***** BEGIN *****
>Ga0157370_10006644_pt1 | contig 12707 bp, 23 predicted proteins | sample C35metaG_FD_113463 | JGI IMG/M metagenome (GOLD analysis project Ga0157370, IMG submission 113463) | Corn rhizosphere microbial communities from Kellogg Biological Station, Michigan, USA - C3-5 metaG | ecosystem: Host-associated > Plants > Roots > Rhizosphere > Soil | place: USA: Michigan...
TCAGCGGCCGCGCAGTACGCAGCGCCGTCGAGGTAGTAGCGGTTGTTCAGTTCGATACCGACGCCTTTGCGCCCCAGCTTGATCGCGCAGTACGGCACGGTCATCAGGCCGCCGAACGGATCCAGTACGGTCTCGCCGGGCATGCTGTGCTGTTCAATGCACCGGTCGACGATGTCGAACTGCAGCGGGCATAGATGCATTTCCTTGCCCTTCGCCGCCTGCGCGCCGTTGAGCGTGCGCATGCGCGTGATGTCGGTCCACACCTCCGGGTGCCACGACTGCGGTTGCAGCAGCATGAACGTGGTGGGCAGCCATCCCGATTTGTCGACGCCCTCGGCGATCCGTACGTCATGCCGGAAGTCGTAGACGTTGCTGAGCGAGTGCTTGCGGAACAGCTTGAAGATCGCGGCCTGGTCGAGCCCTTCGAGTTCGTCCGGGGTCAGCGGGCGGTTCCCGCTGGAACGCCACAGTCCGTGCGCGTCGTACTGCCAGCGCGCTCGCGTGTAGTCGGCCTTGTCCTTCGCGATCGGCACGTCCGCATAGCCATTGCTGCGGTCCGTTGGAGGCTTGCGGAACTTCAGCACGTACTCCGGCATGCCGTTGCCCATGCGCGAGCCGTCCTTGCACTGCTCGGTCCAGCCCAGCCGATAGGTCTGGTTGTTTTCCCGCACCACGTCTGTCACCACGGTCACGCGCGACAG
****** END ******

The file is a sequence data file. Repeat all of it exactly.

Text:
>Ga0157370_10006644_pt1 | contig 12707 bp, 23 predicted proteins | sample C35metaG_FD_113463 | JGI IMG/M metagenome (GOLD analysis project Ga0157370, IMG submission 113463) | Corn rhizosphere microbial communities from Kellogg Biological Station, Michigan, USA - C3-5 metaG | ecosystem: Host-associated > Plants > Roots > Rhizosphere > Soil | place: USA: Michigan...
TCAGCGGCCGCGCAGTACGCAGCGCCGTCGAGGTAGTAGCGGTTGTTCAGTTCGATACCGACGCCTTTGCGCCCCAGCTTGATCGCGCAGTACGGCACGGTCATCAGGCCGCCGAACGGATCCAGTACGGTCTCGCCGGGCATGCTGTGCTGTTCAATGCACCGGTCGACGATGTCGAACTGCAGCGGGCATAGATGCATTTCCTTGCCCTTCGCCGCCTGCGCGCCGTTGAGCGTGCGCATGCGCGTGATGTCGGTCCACACCTCCGGGTGCCACGACTGCGGTTGCAGCAGCATGAACGTGGTGGGCAGCCATCCCGATTTGTCGACGCCCTCGGCGATCCGTACGTCATGCCGGAAGTCGTAGACGTTGCTGAGCGAGTGCTTGCGGAACAGCTTGAAGATCGCGGCCTGGTCGAGCCCTTCGAGTTCGTCCGGGGTCAGCGGGCGGTTCCCGCTGGAACGCCACAGTCCGTGCGCGTCGTACTGCCAGCGCGCTCGCGTGTAGTCGGCCTTGTCCTTCGCGATCGGCACGTCCGCATAGCCATTGCTGCGGTCCGTTGGAGGCTTGCGGAACTTCAGCACGTACTCCGGCATGCCGTTGCCCATGCGCGAGCCGTCCTTGCACTGCTCGGTCCAGCCCAGCCGATAGGTCTGGTTGTTTTCCCGCACCACGTCTGTCACCACGGTCACGCGCGACAG